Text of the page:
The “ready-to-hand” test: Diagnostic availability and usability in primary health care settings in Sierra Leone

Alice Street*, Eva Vernooij, Francess Koker, Mats Baxter, Fatmata Bah, James Rogers, Momoh Gbetuwa, Mikashmi Kohli, Rashid Ansumana

*Corresponding author for this work

Research output: Contribution to journalArticleAcademicpeer-review

Abstract

This article assesses the availability of essential diagnostic tests in primary health care facilities in two districts in Sierra Leone. In addition to evaluating whether a test is physically present at a facility, it extends the concept of availability to include whether equipment is functional and whether infrastructure, systems, personnel and resources are in place to allow a particular test to be "ready to hand", that is, available for immediate use when needed. Between February 2019 and September 2019, a cross-sectional mixed-methods survey was conducted in all 40 Community Health Centres (CHCs) in Western Area, one of five principal divisions in Sierra Leone. The number of rapid diagnostic tests (RDTs) available ranged from 1-12, with 75% of facilities having 9 or less RDTs available out of a possible 17. While RDTs were overall more widely present than manual assays, there was wide variation between tests. The presence of RDTs at individual facilities was associated with having a permanent laboratory technician on staff. Despite CHCs being formally designated as providing laboratory services, no CHC fulfilled standard World Health Organisation (WHO) criteria for a laboratory. Only 9/40 (22.5%) CHCs had a designated laboratory space and a permanently employed laboratory technician. There was low availability of essential equipment and infrastructure. Supply chains were fragmented and unreliable, including a high dependency (>50%) on informal private sources for the majority of the available RDTs, consumables, and reagents. We conclude that the readiness of diagnostic services, including RDTs, depends on the presence and functionality of essential infrastructure, human resources, equipment and systems and that RDTs are not on their own a solution to infrastructural failings. Efforts to strengthen laboratory systems at the primary care level should take a holistic approach and focus on whether tests are "ready-to-hand" in addition to whether they are physically present.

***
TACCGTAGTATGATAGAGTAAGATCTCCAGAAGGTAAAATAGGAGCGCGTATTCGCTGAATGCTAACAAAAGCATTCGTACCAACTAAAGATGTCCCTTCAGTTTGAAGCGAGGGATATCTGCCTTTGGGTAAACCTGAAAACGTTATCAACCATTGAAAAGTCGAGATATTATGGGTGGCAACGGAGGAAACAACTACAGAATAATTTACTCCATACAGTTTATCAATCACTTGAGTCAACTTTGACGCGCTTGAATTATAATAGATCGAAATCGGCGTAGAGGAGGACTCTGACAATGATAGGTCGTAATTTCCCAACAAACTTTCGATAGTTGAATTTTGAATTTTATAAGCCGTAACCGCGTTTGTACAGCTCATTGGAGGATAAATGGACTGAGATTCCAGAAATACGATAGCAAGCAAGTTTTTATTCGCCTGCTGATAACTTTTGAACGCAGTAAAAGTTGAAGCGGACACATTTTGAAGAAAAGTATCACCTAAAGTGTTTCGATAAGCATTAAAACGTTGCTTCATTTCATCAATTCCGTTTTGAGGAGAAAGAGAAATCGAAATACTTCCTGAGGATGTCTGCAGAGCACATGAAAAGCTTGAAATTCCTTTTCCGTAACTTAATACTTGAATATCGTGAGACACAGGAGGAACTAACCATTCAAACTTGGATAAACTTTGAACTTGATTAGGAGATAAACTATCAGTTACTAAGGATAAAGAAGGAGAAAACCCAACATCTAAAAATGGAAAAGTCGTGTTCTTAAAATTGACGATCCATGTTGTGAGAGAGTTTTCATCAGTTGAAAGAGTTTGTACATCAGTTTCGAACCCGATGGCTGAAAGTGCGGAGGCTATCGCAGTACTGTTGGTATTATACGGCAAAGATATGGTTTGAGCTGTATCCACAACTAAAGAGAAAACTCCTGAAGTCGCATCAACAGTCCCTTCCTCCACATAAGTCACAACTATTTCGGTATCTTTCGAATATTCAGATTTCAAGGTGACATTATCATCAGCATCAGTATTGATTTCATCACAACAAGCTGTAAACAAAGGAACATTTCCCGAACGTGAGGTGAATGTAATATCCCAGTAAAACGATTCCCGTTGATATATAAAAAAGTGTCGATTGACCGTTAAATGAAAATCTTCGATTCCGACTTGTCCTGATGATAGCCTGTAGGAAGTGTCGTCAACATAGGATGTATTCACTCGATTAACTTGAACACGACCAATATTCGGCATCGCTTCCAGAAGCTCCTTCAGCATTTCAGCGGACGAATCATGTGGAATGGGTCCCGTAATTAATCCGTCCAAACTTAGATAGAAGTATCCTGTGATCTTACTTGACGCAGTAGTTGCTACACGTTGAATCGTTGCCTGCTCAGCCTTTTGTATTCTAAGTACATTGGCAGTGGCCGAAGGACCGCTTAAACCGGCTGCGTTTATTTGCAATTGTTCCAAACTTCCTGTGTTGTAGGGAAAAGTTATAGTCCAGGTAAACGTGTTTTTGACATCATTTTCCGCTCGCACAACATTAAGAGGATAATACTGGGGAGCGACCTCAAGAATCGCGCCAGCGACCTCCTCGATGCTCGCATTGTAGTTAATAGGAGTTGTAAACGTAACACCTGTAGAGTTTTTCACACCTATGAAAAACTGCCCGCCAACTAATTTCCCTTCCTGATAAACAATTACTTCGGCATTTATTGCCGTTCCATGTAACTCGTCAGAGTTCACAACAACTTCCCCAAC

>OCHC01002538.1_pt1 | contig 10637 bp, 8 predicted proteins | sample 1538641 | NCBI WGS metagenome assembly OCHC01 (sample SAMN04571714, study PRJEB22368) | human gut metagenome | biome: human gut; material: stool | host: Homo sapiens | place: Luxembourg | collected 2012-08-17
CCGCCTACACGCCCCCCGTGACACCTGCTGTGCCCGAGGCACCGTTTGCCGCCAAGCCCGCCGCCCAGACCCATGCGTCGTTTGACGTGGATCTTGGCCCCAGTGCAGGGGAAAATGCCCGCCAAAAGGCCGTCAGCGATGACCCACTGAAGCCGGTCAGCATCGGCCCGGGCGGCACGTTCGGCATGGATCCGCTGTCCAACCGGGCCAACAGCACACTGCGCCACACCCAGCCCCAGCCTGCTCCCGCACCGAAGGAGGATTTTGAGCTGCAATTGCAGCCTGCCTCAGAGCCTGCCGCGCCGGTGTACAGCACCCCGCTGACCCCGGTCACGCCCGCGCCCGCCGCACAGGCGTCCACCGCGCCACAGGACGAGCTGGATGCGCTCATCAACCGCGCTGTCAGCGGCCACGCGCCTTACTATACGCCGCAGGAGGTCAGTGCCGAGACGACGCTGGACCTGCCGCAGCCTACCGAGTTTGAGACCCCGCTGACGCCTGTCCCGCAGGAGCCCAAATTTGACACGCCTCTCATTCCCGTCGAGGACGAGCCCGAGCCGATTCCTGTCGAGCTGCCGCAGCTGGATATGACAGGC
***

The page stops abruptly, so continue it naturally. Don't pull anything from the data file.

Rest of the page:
Original languageEnglish
Article numbere0000604
Pages (from-to)1-19
JournalPLOS Global Public Health
Volume3
Issue number2
DOIs
Publication statusPublished - 10 Feb 2023

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